IN WAR AND AFTER: The Art of Combat Veterans” presents the lives of combat servicemen and women, both active and veteran, in ways that break through the images and stereotypes presented in film and other media. The textures of these lives have too often become disconnected from, and misunderstood by, the civilian community. This exhibition seeks, through the powerful medium at art, to enhance understanding and connection. It presents the work of artists from all over the United States in multiple media; sketches from battlefields, encampments and military hospitals, oils on canvas, sculpture from bronze and wood, watercolors on paper, video, poetry and more. Peter Wernau, President and CEO of Wernau Asset Management, and a major supporter of the exhibition writes, “We are proud to support our veterans and humbly strive to live by the values they set for our country of loyalty, courage and integrity.”

No one comes home from a war unchanged. Combat veterans who are artists have the means to process those changes that are both cathartic and expressive. This exhibition explores the wide range of veteran’s responses to being “in war and after”, from the very literal through the abstract to the conceptual in a deliberate attempt to represent as wide a range of response by veterans as possible. After reviewing the submissions to the exhibition, curator Ken Hruby states, “As a veteran of Vietnam and an artist, I’ve been waiting a very long time for this show. It offers the public a wide variety of the amazing work of combat artists and other veterans. It’s been a joy and an honor to be involved.”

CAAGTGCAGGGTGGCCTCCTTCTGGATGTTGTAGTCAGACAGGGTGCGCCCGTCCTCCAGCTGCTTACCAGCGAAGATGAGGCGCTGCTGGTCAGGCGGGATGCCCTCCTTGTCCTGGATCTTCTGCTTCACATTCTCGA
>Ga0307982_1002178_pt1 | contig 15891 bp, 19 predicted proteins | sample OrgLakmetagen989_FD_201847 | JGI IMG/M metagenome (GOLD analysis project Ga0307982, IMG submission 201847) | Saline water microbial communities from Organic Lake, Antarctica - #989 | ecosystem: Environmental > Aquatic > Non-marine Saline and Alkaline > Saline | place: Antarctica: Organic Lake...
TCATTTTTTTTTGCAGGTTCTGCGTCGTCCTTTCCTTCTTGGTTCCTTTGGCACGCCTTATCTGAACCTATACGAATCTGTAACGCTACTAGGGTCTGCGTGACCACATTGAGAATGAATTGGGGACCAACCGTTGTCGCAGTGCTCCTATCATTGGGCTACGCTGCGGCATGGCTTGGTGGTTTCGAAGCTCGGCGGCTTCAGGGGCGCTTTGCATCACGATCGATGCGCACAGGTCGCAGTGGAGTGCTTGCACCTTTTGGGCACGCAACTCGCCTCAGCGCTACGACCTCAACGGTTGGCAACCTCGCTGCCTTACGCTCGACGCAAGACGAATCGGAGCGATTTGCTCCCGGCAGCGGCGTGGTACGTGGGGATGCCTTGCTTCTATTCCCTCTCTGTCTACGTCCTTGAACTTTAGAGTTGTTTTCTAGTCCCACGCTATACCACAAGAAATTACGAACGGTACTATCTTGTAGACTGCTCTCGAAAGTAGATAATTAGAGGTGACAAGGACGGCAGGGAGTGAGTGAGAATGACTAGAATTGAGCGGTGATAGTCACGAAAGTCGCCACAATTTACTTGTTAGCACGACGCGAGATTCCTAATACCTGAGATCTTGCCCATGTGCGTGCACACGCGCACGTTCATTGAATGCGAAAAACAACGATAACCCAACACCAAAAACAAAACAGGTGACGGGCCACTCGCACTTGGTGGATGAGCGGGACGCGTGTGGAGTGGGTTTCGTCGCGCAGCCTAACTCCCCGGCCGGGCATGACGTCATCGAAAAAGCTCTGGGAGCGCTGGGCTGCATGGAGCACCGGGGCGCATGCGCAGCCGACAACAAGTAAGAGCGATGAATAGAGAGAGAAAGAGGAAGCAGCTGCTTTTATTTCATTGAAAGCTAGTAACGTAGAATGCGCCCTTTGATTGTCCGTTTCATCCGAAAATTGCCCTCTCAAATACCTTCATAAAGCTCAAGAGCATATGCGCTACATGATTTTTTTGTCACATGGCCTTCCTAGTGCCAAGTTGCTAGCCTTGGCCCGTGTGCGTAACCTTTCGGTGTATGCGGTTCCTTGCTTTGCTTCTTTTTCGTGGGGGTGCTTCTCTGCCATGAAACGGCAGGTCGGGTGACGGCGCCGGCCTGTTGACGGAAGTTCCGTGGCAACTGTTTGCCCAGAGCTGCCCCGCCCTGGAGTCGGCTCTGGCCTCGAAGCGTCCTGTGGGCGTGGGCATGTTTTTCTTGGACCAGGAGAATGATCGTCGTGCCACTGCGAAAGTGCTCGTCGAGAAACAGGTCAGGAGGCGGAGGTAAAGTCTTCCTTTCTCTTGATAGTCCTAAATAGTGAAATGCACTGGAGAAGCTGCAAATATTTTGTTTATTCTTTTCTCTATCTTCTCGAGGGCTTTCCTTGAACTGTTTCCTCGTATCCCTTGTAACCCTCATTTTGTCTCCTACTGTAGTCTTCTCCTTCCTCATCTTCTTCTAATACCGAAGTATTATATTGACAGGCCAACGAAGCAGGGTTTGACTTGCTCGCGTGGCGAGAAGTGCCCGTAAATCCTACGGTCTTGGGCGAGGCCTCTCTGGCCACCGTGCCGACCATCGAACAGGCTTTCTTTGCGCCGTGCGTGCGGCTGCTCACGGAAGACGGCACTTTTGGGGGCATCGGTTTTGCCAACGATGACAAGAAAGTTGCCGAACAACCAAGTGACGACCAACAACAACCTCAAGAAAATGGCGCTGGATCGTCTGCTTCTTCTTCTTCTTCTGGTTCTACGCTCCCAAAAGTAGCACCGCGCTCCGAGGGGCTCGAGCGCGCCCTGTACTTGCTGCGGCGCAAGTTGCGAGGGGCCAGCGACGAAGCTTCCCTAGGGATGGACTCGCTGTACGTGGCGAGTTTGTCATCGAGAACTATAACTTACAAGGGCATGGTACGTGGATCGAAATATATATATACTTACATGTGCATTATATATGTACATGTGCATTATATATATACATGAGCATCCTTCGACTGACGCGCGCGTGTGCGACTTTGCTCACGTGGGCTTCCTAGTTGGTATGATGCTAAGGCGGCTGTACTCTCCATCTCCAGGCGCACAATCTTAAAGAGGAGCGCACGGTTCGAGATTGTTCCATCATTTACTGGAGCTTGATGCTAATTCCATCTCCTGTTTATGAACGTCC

• Location: Cultural Center at Rocky Neck, 6 Wonson Street, Gloucester, Massachusetts 01930
  • Gallery Hours: Thurs – Sun, 12:00 – 4:00 PM in May, 12:00 – 6:00 in June
  • Opening Reception: Sunday, May 20, 2018 at 3:00 – 5:00 PM
  • A Discussion with Andrew Bacevich: Veteran, Gold Star Parent, Military Historian, Commentator  Sunday, May 20, 2018 at 6:30 – 8:00 PM, The Gloucester Stage Company, 267 East Main Street, Gloucester, Massachusetts 01930
    Co-sponsored with the Cape Ann Forum
  • Exhibition sponsors include: Wernau Asset Management, and a major supporter of the exhibition

5 thoughts on “IN WAR AND AFTER: The Art of Combat Veterans curated by Ken Hruby at Rocky Neck

  1. Thank you to all this is another special one!! Save so many to my USB!!! Thanks Catherine for the heads up here! 🙂 Dave & Kim 🙂

    Could say I have experienced this even before my Military service retired now- (Father Korean War service).

    Liked by 1 person